Don 'Sparky' Sparks, the Jazz's athletic trainer of 20 years, dies at 90
Don Sparks, the Jazz’s longtime athletic trainer who taped Pete Maravich’s ankles in New Orleans and decades later tended to Hall of Famers John Stockton and Karl Malone in Salt Lake City, has died at the age of 90. He passed away on June 2 of causes related to age.
Sparky, as he was known to everyone within the organization, was the team’s first trainer, joining the franchise in 1974. Over the next 20 years, Sparks worked each of the 1,886 games the Jazz played — 151 preseason exhibitions, 1,640 regular-season contests and 95 playoff matchups.
“He was a classic, old-school NBA trainer,” said former Jazz trainer Gary Briggs. “When they made Sparky, they broke the mold.”
Sparks was part of a cadre of employees who followed the Jazz from New Orleans to Salt Lake City.
“Bourbon Street to the Mormon tabernacle was quite a move,” he once said.
Sparks was the NBA’s Trainer of the Year in 1984. He was also selected to be the Western Conference’s trainer for three different All-Star games. During his 20-year tenure, he mentored a number of longtime NBA trainers, including Briggs and former Lakers trainer Gary Vitti.
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Don Sparks, the Jazz's longtime athletic trainer who taped Pete Maravich's ankles in New Orleans and decades later tended to Hall of Famers John Stockton and Karl Malone in Salt Lake City, passed away at the age of 90. . Sparky, as he was known to everyone within the organization, was the team's first trainer, joining the franchise in 1974. Over the next 20 years, Sparks worked each of the 1,886 games the Jazz played--151 preseason exhibitions, 1,640 regular-season contests and 95 playoff matchups. . "When they made Sparky, they broke the mold." . Read more at UtahJazz.com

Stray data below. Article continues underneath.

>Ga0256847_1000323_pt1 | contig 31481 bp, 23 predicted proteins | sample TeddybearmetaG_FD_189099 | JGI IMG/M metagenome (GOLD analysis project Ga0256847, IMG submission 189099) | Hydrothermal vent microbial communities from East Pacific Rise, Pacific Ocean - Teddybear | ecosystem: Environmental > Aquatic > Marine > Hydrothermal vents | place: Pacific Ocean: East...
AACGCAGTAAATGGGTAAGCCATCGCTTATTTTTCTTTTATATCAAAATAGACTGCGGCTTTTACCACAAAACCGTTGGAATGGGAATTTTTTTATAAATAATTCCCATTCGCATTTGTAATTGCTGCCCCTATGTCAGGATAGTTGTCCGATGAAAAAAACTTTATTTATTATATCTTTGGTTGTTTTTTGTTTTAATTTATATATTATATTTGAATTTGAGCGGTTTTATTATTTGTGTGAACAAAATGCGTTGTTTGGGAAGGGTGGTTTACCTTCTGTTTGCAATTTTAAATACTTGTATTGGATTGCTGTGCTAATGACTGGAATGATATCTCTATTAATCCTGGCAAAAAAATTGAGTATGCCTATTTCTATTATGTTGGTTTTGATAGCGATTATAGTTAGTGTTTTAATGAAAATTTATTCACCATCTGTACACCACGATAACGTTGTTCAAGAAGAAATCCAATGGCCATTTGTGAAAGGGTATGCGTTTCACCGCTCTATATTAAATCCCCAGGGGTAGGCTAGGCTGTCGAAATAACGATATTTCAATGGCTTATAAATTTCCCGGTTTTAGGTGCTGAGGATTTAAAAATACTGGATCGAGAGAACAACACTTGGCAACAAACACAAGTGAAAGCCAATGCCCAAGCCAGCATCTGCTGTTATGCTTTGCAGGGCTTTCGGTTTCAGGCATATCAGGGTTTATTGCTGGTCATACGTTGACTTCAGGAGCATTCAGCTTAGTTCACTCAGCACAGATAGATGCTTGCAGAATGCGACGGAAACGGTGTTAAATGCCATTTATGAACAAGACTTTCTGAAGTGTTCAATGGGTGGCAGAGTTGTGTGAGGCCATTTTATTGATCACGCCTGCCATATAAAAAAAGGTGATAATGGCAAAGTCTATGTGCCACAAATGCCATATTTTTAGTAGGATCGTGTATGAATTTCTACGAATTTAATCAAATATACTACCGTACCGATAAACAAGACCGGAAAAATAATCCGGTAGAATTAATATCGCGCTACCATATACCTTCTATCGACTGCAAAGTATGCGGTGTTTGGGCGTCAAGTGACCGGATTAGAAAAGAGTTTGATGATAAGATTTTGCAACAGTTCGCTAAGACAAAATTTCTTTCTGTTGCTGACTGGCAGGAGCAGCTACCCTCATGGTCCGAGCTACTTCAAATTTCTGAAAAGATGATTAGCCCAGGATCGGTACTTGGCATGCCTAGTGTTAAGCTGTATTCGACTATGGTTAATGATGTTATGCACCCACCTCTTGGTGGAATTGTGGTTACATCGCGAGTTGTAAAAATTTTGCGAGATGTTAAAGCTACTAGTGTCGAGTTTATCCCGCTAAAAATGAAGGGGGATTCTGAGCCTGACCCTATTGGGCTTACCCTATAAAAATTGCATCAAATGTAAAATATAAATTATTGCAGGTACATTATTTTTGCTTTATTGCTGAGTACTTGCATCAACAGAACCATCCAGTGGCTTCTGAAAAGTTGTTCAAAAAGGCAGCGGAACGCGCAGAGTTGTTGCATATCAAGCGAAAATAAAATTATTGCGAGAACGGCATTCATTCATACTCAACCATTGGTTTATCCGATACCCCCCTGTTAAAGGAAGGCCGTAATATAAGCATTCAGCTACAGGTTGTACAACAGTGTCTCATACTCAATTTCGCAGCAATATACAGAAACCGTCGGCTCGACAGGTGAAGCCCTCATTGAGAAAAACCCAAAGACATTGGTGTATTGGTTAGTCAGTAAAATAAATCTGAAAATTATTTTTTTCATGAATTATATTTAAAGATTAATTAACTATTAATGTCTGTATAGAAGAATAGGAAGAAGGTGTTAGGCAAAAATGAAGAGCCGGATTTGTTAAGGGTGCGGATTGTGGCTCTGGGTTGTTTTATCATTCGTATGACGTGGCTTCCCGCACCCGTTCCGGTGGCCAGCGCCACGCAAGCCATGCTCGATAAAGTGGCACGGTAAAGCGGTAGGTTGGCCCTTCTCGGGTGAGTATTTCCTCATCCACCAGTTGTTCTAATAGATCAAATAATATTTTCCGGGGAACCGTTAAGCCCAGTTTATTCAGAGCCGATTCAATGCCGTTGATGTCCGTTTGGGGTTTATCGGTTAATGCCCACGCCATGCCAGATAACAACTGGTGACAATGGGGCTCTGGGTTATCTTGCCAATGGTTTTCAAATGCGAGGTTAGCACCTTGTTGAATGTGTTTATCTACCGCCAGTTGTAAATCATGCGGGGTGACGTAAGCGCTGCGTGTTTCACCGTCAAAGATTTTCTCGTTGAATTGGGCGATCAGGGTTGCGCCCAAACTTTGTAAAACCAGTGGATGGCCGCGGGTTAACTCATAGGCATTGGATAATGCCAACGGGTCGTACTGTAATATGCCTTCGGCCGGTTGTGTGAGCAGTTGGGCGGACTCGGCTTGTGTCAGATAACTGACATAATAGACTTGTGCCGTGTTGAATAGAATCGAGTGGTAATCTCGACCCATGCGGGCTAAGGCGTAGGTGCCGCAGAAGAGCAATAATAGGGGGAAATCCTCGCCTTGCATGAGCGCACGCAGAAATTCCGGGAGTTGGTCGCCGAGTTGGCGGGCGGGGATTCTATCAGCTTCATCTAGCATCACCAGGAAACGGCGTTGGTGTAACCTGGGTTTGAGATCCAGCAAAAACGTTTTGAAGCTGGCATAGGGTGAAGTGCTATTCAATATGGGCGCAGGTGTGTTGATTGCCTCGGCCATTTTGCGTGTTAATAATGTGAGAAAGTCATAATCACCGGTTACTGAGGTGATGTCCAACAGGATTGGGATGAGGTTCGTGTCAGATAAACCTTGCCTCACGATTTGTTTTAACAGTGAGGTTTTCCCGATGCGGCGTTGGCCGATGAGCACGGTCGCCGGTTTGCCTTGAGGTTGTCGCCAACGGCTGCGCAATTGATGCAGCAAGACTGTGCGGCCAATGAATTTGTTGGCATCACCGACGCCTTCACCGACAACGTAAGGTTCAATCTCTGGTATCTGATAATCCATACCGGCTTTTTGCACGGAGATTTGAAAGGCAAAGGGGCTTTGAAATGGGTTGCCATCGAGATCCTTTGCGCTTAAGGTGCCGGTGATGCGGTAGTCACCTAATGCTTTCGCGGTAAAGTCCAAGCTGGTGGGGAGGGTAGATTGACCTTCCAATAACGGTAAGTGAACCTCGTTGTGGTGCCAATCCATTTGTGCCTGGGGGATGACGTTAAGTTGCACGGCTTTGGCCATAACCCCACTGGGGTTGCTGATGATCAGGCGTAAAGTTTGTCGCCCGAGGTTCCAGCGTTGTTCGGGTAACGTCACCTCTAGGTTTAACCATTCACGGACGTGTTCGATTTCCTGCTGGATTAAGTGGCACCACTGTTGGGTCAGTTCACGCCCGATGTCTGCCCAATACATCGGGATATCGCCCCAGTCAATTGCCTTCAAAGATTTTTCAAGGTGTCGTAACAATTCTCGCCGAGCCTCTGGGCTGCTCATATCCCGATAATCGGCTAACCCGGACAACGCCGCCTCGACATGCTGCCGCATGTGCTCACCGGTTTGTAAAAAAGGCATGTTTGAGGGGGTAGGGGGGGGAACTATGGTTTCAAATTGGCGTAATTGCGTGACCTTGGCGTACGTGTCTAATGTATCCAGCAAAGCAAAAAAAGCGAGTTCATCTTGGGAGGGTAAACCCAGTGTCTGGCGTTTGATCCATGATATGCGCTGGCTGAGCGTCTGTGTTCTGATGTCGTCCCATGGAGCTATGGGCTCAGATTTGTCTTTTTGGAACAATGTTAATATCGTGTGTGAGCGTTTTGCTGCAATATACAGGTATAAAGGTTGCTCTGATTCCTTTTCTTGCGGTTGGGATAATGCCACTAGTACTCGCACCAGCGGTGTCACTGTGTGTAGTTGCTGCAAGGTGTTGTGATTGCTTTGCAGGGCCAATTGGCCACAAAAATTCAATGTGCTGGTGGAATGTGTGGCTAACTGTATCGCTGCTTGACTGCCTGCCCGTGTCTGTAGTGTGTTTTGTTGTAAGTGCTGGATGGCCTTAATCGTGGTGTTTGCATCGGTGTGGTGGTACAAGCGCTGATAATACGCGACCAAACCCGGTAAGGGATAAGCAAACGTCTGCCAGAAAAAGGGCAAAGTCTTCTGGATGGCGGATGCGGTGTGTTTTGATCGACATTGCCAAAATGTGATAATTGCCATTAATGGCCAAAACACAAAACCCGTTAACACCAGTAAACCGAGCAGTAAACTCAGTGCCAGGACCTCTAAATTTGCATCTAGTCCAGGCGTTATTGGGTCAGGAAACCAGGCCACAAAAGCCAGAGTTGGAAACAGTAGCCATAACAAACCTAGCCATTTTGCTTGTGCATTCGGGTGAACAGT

Legendary Jazz broadcaster Hot Rod Hundley nicknamed Sparks “Magic Fingers” for his ability to cure players’ physical ailments. But with a big personality, a kind heart and a tireless dedication, Sparks handled myriad duties within his role. He dealt with sprained ankles and knee injuries as head trainer; booked flights and hotels as the team’s travel secretary; and setup locker room’s as a de facto equipment manager.
“Back in those days, there were no assistant trainers or equipment managers,” said David Fredman, the Jazz’s Vice President of Player Personnel. “Sparky pretty much did everything in the early days.”
When rumors and threats of lawsuit began to form during the team’s last days in New Orleans, Sparks took it upon himself to stash the team’s equipment.
“Under the threat of lawsuits he went and rented storage lockers in New Orleans,” Fredman said. “He would go late at night and take the equipment and put it in those lockers because we were afraid we’d show up and there’d be a padlock on the locker room.”
Fredman also recalled Sparks negotiating flights and hotels in the early days of the franchise, when the team had outstanding bills (during one trip, Sparks lay on the floor of a hotel lobby in protest to make sure his players got their rooms) or talking his way through travel cancelations in the days when the team still took commercial flights.
“He was a small guy in stature, but he’d bully his way to the front of the line and say, ‘I got a team I gotta get to Chicago,’” Fredman said. “He always got it done. He took great pride in what he did.”
Sparks is survived by his wife, Joyce.